Lehman Recruit Trades I-Banking for Shale Wildcatting

NEW YORK (TheStreet) -- As the son of a United Nations diplomat to Haiti, Ivory Coast, Chad and Madagascar, and a Lehman Brothers recruit, Farid Guindo, 26, knows he can't take anything for granted.

Because of his father's U.N. dispatches, Guindo spent much of his childhood moving from country to country amid regime change and unrest. He'd lived in about a dozen countries by the time he was ready for college. Those travels amid instability may have also prepared Guindo for a career in finance that began with an investment banking internship at Lehman Brothers in the summer of 2008.

After a few years as an investment banking analyst in the natural resources group at Barclays Capital (BCS) and a stint as an energy analyst at commodities hedge fund Ospraie Management, Guindo struck out on his own in August 2012 to found Drill Capital, a fledgling money manager focused on energy investments.

Drill Capital is currently in the process of completing its first investment -- a $5.2 million project to build an 83-room Wyndham (WYN)-branded hotel in Carrollton, Ohio.

The hotel, which serves a 3,200 community tucked midway between Cleveland and Pittsburgh wouldn't appear to be an auspicious start, except that it sits on the fringe of Utica Shale basins in Carroll County that are increasingly in the gaze of drillers as large as Chesapeake Energy (CHK). Guindo expects that his small Wyndham could serve what may become a burgeoning shale drilling hub, and could lay the foundation for Drill Capital as an energy investor.

Stories like Guindo's may be indicative of the types of wildcatting careers that were started and began to flourish the aftermath of the financial crisis. Drill Capital's strategy to target infrastructure gaps in what many call a shale drilling revolution in the United States may also be a trend for energy-sector investors to watch in coming years.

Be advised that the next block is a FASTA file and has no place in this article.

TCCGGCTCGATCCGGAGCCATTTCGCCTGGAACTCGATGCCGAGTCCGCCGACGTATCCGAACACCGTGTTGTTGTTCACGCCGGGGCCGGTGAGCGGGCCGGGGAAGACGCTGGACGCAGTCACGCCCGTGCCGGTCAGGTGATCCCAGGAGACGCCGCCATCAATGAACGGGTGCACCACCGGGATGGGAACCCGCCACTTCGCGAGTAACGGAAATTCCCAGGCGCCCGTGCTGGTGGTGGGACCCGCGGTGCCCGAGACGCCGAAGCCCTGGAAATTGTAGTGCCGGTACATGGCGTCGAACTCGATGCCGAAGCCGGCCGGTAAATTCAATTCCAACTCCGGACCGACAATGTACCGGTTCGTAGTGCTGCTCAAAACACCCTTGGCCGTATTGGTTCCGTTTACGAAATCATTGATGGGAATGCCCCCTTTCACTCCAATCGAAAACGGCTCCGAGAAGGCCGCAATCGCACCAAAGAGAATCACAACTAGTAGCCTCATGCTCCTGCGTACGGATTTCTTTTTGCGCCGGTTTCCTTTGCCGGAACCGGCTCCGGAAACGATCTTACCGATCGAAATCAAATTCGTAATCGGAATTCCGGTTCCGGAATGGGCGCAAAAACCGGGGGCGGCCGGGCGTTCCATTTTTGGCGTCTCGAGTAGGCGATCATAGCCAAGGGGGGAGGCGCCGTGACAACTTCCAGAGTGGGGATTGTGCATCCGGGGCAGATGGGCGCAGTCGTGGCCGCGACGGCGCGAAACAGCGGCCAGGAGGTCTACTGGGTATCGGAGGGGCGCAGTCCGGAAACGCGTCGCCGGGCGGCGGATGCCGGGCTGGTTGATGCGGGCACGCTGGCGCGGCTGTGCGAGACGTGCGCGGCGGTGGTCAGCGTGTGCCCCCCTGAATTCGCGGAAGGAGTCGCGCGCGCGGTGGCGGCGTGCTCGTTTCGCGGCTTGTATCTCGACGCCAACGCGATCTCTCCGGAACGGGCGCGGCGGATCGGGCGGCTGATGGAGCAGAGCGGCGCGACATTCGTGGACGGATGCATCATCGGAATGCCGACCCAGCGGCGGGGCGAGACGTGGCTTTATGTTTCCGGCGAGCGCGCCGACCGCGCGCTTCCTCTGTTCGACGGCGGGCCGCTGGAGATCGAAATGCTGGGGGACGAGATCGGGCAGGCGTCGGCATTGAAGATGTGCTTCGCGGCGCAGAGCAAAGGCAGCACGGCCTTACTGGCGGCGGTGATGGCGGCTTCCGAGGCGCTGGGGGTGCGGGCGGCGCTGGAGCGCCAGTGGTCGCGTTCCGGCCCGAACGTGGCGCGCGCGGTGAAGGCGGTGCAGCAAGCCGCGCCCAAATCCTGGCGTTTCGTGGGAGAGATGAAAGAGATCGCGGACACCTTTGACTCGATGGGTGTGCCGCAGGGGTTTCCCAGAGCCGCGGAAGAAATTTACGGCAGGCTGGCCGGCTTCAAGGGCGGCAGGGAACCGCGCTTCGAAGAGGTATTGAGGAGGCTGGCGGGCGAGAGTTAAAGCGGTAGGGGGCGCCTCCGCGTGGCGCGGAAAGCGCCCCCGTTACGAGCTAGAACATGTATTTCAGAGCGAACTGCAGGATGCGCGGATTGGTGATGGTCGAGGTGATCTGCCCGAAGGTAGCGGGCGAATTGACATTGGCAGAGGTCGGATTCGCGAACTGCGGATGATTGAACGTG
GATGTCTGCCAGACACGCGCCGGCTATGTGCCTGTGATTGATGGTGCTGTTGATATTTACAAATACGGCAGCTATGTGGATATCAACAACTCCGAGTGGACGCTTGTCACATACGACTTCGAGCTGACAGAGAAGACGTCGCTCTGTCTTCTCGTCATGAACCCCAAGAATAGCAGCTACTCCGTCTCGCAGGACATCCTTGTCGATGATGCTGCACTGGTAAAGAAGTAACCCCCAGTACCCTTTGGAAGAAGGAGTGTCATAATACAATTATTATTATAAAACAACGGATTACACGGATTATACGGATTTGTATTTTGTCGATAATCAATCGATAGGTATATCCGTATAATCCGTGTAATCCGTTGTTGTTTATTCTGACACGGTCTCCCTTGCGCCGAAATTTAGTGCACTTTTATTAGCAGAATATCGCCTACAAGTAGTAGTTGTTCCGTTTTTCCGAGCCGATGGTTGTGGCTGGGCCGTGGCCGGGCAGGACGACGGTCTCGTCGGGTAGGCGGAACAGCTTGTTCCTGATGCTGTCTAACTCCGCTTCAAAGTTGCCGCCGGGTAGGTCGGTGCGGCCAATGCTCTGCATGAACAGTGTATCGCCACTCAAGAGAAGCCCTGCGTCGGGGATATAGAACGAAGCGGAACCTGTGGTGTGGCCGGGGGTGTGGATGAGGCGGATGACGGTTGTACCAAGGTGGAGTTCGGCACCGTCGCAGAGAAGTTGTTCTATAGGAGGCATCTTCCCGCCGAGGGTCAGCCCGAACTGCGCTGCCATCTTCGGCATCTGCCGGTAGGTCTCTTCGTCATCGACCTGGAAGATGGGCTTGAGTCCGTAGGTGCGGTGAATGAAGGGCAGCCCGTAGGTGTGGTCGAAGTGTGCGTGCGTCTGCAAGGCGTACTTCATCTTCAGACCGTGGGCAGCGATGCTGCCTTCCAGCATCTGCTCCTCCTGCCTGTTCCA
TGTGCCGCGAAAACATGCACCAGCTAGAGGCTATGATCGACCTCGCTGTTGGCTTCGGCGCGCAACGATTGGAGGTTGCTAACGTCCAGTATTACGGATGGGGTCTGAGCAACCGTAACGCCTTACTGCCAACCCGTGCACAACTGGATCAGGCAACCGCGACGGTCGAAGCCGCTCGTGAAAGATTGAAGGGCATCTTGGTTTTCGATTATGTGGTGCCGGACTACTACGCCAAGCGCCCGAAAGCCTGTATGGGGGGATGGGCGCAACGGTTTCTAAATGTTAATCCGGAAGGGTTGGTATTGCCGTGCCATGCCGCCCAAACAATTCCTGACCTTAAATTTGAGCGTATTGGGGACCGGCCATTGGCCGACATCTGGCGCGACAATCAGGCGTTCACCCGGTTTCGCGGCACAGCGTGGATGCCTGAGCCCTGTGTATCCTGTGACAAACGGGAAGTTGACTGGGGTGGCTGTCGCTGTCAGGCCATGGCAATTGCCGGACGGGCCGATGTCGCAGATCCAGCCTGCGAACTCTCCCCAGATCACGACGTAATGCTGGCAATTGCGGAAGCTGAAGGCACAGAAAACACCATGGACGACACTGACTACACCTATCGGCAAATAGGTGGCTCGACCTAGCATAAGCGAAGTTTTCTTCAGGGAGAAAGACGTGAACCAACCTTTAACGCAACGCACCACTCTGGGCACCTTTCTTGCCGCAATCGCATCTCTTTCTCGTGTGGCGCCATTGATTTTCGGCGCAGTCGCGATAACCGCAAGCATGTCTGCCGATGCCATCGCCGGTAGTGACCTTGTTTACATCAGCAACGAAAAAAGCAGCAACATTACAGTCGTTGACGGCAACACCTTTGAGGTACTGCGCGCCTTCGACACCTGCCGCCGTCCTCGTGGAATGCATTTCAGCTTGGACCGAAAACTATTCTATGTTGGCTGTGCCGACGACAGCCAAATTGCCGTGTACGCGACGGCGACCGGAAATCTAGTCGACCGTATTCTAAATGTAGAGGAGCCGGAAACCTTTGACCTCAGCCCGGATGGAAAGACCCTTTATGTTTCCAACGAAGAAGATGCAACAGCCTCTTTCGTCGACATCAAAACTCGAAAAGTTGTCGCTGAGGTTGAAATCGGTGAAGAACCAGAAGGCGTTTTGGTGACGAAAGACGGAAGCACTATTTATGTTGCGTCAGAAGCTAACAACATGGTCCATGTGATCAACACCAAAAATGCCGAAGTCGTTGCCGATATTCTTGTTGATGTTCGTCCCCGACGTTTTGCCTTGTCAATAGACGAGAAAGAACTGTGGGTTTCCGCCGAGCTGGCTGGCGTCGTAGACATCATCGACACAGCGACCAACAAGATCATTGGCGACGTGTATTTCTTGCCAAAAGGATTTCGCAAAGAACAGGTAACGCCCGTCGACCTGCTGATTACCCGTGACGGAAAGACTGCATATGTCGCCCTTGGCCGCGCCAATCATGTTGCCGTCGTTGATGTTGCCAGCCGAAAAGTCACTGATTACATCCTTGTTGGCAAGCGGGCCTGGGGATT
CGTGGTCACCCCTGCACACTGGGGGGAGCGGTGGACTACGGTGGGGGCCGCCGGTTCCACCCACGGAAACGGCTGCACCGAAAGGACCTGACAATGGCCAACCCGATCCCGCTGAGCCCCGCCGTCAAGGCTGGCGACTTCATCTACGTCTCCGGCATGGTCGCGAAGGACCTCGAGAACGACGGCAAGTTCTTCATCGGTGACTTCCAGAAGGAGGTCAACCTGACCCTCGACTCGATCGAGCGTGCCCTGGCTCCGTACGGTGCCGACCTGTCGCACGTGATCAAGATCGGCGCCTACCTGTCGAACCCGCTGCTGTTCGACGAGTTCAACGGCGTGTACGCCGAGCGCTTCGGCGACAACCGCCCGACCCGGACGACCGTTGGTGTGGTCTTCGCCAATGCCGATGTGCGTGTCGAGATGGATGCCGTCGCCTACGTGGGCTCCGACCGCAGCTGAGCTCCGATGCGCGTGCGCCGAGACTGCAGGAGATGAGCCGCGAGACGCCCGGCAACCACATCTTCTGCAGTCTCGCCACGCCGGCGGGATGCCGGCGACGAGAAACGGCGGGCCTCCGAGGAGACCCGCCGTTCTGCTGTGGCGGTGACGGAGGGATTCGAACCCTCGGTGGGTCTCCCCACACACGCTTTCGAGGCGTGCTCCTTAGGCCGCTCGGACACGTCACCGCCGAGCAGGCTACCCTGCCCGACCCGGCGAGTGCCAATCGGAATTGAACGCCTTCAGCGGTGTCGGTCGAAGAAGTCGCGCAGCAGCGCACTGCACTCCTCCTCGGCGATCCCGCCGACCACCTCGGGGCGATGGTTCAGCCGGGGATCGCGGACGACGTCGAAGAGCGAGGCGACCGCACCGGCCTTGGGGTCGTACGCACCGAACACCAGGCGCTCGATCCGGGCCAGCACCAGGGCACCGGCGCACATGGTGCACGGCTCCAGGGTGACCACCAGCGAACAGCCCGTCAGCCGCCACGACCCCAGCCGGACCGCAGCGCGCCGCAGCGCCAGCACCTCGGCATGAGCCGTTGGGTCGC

By all accounts, Guindo, the former I-banker and hedge fund analyst, has spent the better half of 2013 negotiating licenses and building plans for his hotel, while also procuring its sinks, showers, televisions and beds. He is Drill Capital's only full-time worker.

TheStreet spoke to Guindo as he was in Carrollton to oversee the installation of the hotel's roof. It's a far cry from his former life on Wall Street.

The Buildup

Despite taking a summer internship with Lehman Brothers, a firm that would fall into bankruptcy within weeks of his return to McGill University for a final undergraduate year, Guindo's career in finance began with a strong start.

Barclays extended job offers to summer analysts after taking over Lehman's North American investment banking operations. The firm's natural resources investment banking team, built up by current investment banking head Skip McGee, is also a true Wall Street powerhouse.

Stationed in Barclays' Calgary offices, Guindo said he worked on a lot of joint venture deals that involved the firm's banking relationships around the world. By the end of his tenure at Barclays, the firm's natural resources group was also in the process of advising Kinder Morgan's (KMI) takeover of El Paso, a deal McGee said signified the bank could compete with the "big boys" on Wall Street.